MN Impact: Research and Extension Work with Wine Grapes Helps Diversify MN Rural Economies
Rural economies need to diversify. Commodity agriculture no longer spurs strong employment. Tourism, local foods and new horticulture products support economic diversification.
What has been done
Cold-hardy grapes contribute a new agricultural product to the Northern U.S. In the mid-1990s, the University of Minnesota, along with other private and public breeders, began releasing these grape varieties. As a result, vineyards and wineries across the northern region are developing an industry that combines product sales with tasting experiences, events venues and more. The first examination of the economic impact and industry status of vineyards and wineries of the north was conducted in 2013. It was updated in 2016.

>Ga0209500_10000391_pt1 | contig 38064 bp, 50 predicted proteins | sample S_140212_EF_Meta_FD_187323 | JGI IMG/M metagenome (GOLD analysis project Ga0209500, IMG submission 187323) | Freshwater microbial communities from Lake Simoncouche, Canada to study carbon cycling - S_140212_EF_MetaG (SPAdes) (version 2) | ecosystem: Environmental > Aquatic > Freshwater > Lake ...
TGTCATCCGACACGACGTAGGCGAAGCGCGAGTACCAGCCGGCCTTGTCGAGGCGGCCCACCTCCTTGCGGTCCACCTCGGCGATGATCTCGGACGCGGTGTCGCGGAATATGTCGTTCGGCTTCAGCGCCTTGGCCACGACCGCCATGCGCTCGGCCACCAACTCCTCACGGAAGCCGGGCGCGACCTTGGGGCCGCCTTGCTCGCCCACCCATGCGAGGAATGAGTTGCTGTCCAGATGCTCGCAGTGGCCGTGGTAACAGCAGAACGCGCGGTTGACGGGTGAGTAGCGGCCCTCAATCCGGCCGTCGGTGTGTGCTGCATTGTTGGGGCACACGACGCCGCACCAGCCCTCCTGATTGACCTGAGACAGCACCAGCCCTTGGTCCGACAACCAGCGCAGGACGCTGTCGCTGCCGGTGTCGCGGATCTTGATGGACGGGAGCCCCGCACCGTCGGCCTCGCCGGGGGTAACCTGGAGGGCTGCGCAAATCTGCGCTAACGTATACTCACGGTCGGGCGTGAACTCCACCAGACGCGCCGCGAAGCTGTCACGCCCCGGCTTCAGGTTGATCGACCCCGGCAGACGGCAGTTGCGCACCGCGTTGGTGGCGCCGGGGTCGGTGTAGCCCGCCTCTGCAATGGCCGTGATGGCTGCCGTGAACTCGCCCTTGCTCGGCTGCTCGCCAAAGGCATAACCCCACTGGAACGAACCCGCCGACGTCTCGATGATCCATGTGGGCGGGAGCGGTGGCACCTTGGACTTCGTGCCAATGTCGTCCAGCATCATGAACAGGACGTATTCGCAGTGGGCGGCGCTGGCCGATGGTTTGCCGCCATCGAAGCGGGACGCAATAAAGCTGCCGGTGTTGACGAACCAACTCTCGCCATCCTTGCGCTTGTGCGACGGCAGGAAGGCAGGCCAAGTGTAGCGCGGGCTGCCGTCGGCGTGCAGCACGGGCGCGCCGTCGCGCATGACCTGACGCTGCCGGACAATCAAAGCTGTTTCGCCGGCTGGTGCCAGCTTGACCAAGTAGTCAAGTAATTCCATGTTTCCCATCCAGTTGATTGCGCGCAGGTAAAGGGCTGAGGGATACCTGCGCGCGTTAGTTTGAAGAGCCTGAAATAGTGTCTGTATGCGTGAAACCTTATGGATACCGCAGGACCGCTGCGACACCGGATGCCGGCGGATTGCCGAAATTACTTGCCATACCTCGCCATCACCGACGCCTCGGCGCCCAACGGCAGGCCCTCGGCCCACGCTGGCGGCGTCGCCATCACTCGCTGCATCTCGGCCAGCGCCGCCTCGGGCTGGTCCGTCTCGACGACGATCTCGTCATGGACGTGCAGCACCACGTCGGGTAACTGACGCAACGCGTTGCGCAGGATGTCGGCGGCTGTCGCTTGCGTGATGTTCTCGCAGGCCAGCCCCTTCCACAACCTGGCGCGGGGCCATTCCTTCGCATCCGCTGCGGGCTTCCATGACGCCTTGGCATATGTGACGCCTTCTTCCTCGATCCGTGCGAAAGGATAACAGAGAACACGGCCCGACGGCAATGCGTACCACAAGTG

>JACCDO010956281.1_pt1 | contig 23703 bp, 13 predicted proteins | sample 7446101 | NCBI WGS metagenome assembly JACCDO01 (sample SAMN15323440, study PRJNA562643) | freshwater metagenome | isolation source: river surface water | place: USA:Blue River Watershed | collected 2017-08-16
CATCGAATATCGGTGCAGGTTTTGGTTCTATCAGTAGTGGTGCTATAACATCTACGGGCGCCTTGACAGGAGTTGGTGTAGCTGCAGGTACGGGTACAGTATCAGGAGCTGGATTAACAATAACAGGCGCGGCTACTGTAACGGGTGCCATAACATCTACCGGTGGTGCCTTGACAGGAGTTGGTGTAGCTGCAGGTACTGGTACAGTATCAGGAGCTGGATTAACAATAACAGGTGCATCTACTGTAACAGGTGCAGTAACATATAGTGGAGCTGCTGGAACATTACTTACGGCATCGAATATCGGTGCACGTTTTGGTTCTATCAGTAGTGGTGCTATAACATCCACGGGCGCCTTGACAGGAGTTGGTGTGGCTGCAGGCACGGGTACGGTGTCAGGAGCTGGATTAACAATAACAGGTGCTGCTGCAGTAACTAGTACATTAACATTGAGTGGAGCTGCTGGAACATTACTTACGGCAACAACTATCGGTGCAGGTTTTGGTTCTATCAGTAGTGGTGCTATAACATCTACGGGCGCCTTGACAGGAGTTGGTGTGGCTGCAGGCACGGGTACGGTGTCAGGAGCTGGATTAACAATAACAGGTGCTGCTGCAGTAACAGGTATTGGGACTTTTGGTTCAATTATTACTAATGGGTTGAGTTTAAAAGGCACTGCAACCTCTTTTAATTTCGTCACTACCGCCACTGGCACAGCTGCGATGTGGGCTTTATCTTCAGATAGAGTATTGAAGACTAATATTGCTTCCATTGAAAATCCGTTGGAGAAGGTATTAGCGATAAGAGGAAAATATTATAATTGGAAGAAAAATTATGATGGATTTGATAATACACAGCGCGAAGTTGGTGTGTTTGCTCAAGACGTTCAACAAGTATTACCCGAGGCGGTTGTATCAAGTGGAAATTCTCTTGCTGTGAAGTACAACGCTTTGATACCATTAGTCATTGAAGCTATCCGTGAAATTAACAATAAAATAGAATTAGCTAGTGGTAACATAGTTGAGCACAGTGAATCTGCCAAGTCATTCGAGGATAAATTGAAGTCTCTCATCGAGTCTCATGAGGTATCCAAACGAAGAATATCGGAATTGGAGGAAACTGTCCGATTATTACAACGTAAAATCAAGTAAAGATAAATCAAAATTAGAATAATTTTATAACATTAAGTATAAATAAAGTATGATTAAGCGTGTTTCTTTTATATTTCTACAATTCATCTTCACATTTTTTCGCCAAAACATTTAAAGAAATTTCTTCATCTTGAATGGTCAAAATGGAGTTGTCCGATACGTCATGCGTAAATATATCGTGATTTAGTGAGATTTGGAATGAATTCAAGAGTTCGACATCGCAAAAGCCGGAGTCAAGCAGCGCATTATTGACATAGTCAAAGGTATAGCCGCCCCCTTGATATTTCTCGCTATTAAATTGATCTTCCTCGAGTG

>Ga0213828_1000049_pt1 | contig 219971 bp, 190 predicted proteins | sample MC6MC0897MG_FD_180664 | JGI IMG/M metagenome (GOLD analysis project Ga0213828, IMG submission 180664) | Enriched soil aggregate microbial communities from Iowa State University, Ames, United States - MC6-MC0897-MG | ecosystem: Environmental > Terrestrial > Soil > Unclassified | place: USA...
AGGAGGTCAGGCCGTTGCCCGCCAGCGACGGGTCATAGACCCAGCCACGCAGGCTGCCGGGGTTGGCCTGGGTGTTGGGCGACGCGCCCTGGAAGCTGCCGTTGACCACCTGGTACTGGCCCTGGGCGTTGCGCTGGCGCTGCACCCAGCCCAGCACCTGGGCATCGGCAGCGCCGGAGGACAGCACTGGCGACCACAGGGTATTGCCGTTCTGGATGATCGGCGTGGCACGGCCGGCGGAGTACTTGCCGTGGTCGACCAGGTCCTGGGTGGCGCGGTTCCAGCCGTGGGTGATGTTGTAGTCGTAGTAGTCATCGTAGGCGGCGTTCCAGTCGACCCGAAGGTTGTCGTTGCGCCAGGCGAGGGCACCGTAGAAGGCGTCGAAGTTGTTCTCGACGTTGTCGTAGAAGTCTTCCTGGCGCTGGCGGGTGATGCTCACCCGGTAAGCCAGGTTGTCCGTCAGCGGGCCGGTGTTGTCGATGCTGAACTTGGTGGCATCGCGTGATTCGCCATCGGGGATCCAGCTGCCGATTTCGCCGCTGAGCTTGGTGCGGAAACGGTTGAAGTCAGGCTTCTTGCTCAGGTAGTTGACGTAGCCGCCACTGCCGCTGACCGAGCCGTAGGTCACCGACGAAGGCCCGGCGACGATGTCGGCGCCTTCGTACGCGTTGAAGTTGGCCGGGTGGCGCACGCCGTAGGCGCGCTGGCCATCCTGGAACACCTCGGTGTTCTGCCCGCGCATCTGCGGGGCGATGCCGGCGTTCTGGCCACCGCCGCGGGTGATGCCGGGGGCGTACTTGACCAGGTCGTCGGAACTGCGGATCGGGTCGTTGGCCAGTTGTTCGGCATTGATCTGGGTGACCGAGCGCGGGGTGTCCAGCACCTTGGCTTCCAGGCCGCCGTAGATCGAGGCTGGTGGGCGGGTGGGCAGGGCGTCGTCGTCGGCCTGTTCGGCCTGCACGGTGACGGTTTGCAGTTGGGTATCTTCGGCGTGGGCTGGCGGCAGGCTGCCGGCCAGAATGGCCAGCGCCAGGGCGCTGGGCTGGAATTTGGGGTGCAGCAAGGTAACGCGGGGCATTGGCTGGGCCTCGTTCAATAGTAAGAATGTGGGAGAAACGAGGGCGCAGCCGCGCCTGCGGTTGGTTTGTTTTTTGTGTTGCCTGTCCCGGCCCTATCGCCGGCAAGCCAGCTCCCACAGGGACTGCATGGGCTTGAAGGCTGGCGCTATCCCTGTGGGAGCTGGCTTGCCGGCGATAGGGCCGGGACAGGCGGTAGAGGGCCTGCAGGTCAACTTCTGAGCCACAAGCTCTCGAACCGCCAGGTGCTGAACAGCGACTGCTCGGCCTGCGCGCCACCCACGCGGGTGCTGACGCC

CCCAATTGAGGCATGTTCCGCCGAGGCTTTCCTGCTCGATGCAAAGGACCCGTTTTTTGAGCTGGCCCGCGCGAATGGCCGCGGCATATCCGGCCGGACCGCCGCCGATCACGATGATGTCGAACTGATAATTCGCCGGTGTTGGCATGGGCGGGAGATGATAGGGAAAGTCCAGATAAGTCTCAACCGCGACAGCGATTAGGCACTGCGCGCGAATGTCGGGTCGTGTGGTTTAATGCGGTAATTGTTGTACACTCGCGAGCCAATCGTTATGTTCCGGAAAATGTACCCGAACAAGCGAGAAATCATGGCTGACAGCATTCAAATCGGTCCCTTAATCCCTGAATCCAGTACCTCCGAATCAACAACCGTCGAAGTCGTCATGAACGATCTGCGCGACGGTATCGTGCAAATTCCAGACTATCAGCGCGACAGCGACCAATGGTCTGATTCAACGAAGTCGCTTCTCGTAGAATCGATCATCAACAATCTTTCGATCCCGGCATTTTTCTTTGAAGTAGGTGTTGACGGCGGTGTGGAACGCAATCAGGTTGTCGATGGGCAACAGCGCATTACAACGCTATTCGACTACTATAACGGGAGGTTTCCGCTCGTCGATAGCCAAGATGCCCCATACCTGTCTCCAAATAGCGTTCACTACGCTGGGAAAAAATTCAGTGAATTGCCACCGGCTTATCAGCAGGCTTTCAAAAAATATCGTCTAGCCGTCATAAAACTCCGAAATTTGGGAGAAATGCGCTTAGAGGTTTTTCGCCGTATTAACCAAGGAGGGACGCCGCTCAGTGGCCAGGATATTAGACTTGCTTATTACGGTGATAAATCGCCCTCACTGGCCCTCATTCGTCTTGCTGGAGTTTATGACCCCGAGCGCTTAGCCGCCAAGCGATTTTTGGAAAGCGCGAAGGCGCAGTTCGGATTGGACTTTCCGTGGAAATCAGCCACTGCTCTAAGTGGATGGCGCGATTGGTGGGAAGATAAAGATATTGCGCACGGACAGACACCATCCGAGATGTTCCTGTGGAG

In 2016, Extension's economic analyst examined the economic impact and the industry progress of cold-hardy grapes and wineries in 11 states. Comparing 2011 results to 2015 showed an overall shift from a young, fast-growing industry to a mature one. The industry generated an estimated 539.2 million of economic activity in these states. This is a 34 percent growth over 2011. Wineries generated nearly half of this economic contribution. Employment in the industry grew by 24 percent between 2011 and 2015, representing a shift from volunteer to paid labor. A leader in this industry, University of Minnesota grapes account for 52 percent of the red variety cold hardy grapes examined in this study, and 65 percent of white varieties.